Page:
the global arms trade & UN number crunching
Countries of Concern identified by the Foreign Office for human rights abuses = 20
Number of these Countries of Concern to which the UK still exports arms = 19
Number Crunching in Private Eye (No. 1185) this week
The Foreign Office list of human rights abusers includes China, Cuba, Vietnam, Zimbabwe, Belarus, Iran, Myanmar, DR Congo, Russia, Saudi Arabia, Syria and Turkmenistan (see the official FCO report). Not entirely unexpected – except for the fact that we still sell them arms. Private Eye’s scary stats have spurred me to doing a bit of number crunching of my own. Bit geeky perhaps, and i’m certainly not claiming any authority in commenting on the full significance of it all (most of it is gleaned from Wiki and the CIA World Fact Book – so who knows how reliable it all is).
UN Security Council – PERMANENT MEMBERS
Due to the quirks of history, the following countries are the 5 permanent members of the UN Security Council. They each have the power of veto.
- Russian Federation
The other 10 are voted on from member countries for 2 year terms.
World’s Biggest ARMS PRODUCERS
Below are the national shares of arms sales of the SIPRI Top 100 arms-producing companies in the world (excluding China), in 2004.
|Country||% of world arms sales|
When you place this alongside the next chart, there are perhaps few surprises:
World’s Biggest ARMS SPENDERS
|Rank||Country||Military expenditures, USD||Date of information|
|5||People’s Republic of China||41,000,000,000||2005 est.|
Info and Stats taken from Wikipedia
Well, fancy that…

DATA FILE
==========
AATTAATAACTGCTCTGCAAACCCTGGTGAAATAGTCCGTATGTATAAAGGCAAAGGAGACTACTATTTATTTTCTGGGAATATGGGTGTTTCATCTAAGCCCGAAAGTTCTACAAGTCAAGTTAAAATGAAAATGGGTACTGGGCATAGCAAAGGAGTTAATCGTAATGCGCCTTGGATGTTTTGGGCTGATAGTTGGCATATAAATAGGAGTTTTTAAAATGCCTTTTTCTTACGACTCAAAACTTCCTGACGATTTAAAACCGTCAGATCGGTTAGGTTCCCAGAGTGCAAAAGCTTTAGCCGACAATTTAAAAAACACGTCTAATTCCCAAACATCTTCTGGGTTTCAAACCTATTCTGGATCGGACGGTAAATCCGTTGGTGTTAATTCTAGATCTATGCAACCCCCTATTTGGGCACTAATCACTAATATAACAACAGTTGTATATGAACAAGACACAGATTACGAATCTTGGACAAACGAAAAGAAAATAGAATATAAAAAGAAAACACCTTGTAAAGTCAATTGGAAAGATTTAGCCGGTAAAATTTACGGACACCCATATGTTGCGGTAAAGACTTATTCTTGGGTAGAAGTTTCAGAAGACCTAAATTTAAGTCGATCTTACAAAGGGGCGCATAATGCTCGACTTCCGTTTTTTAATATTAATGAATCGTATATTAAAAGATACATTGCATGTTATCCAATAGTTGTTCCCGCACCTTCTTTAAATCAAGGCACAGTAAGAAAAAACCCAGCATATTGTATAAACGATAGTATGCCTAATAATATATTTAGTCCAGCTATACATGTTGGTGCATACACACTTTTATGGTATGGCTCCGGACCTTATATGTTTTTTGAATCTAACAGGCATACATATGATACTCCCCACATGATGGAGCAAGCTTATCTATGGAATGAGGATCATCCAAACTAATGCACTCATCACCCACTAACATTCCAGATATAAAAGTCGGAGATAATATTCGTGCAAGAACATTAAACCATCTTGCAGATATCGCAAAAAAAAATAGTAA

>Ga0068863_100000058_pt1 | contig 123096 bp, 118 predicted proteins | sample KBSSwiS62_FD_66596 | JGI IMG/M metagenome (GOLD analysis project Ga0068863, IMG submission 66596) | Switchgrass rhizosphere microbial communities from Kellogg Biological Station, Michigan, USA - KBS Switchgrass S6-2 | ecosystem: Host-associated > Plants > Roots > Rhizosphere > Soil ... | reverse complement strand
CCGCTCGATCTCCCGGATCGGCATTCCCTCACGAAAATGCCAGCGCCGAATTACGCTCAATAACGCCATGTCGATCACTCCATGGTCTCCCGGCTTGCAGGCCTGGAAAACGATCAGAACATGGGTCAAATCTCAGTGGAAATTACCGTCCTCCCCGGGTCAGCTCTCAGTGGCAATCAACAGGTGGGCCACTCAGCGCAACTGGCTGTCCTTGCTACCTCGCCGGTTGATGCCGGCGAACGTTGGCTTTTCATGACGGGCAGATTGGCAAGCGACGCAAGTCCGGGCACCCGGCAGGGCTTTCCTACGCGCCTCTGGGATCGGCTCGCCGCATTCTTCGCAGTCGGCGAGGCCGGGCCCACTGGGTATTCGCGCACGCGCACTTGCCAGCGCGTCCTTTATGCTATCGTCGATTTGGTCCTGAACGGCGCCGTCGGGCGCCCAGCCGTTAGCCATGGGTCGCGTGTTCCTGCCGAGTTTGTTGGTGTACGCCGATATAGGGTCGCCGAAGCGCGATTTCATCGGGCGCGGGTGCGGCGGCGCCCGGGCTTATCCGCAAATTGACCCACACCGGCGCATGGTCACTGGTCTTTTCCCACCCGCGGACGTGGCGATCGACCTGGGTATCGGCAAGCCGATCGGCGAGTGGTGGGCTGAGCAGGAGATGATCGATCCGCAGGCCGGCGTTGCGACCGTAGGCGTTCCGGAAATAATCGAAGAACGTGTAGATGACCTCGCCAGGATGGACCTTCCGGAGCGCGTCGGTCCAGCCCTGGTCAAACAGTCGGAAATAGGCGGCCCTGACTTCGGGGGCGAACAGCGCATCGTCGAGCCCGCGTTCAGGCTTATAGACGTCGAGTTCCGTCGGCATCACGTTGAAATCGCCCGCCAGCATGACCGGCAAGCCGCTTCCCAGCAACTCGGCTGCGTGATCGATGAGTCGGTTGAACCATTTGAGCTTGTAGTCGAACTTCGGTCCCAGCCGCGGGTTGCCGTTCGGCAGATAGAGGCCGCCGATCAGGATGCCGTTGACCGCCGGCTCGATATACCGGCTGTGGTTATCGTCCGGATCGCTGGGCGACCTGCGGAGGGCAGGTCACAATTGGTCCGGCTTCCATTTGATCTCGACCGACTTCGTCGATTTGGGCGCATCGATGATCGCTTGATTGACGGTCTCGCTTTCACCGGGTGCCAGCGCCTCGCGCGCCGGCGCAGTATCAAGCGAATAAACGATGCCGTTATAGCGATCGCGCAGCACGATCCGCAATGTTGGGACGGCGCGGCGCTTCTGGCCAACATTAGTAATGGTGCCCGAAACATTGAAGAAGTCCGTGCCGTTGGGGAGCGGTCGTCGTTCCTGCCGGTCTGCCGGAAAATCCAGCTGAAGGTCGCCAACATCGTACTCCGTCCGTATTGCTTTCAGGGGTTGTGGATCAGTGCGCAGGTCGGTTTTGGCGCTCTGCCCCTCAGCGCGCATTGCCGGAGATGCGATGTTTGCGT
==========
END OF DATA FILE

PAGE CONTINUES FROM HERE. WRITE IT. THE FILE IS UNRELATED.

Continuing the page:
It is quite intriguing to compare these lists to those who are on the UN Security Council, and those who seek a permanent place in the reforms that will no doubt come about at some point. The aspirants are: Brazil, Germany, India & Japan, and each is backing the others’ claims.
- red = UN security council permanent members
- blue = countries seeking permanent seats
So the question is, can we ever trust the motivations and agenda of the permanent members (even, or perhaps especially, when the number is increased)? Will /can they do anything other than to protect the vested interests of their Arms industries, considering how much the respective economies depend on them? After all, the British firm BAE Systems alone had a revenue in 2006 of £14,000,000,000 – which is more than the current account balance for the entire country of Brazil (according to the CIA World Fact Book)
It all seems to be a question of the big boys on the block protecting their own corners and not letting any of the little boys in to play the games they themselves play. Presumably this is one of the reasons for the UNANIMOUS passing of UN Security Council Resolution 1737 which called for sanctions on Iran for developing its own nuclear programme. I’m certainly not in favour of an Iranian bomb – but it is certainly intriguing given that Russia, China, the US were in agreement and that the current council membership includes the Muslim countries of Indonesia and Qatar. But not a surprise given that the following countries are known to have nuclear weapons themselves:
|Warheads active/total||Year of first tests|
|United States||5,735/9,960||1945 (“Trinity”)|
|United Kingdom||200||1952 (“Hurricane”)|
|France||350||1960 (“Gerboise Bleue”)|
Well, well, well – isn’t it rather interesting that the nuclear big 5 just so happen to be the countries with permanent seats on the UN Security Council. Fancy that. Surely some coincidence…
Info and Stats taken from Wikipedia